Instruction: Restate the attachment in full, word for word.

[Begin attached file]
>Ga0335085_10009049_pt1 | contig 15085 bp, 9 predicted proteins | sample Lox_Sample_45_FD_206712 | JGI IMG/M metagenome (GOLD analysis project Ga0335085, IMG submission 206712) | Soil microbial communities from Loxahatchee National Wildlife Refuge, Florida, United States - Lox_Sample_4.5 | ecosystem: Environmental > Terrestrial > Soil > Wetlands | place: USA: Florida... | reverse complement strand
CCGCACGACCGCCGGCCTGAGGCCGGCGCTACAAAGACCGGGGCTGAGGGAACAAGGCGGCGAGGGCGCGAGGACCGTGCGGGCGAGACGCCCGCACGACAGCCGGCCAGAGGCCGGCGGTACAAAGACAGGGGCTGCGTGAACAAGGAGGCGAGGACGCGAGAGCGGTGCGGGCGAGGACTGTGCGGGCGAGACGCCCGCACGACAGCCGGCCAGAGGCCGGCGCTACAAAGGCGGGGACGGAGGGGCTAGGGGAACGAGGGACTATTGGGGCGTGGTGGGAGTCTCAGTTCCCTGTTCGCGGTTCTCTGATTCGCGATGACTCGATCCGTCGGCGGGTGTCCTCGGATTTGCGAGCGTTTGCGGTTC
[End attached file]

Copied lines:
>Ga0335085_10009049_pt1 | contig 15085 bp, 9 predicted proteins | sample Lox_Sample_45_FD_206712 | JGI IMG/M metagenome (GOLD analysis project Ga0335085, IMG submission 206712) | Soil microbial communities from Loxahatchee National Wildlife Refuge, Florida, United States - Lox_Sample_4.5 | ecosystem: Environmental > Terrestrial > Soil > Wetlands | place: USA: Florida... | reverse complement strand
CCGCACGACCGCCGGCCTGAGGCCGGCGCTACAAAGACCGGGGCTGAGGGAACAAGGCGGCGAGGGCGCGAGGACCGTGCGGGCGAGACGCCCGCACGACAGCCGGCCAGAGGCCGGCGGTACAAAGACAGGGGCTGCGTGAACAAGGAGGCGAGGACGCGAGAGCGGTGCGGGCGAGGACTGTGCGGGCGAGACGCCCGCACGACAGCCGGCCAGAGGCCGGCGCTACAAAGGCGGGGACGGAGGGGCTAGGGGAACGAGGGACTATTGGGGCGTGGTGGGAGTCTCAGTTCCCTGTTCGCGGTTCTCTGATTCGCGATGACTCGATCCGTCGGCGGGTGTCCTCGGATTTGCGAGCGTTTGCGGTTC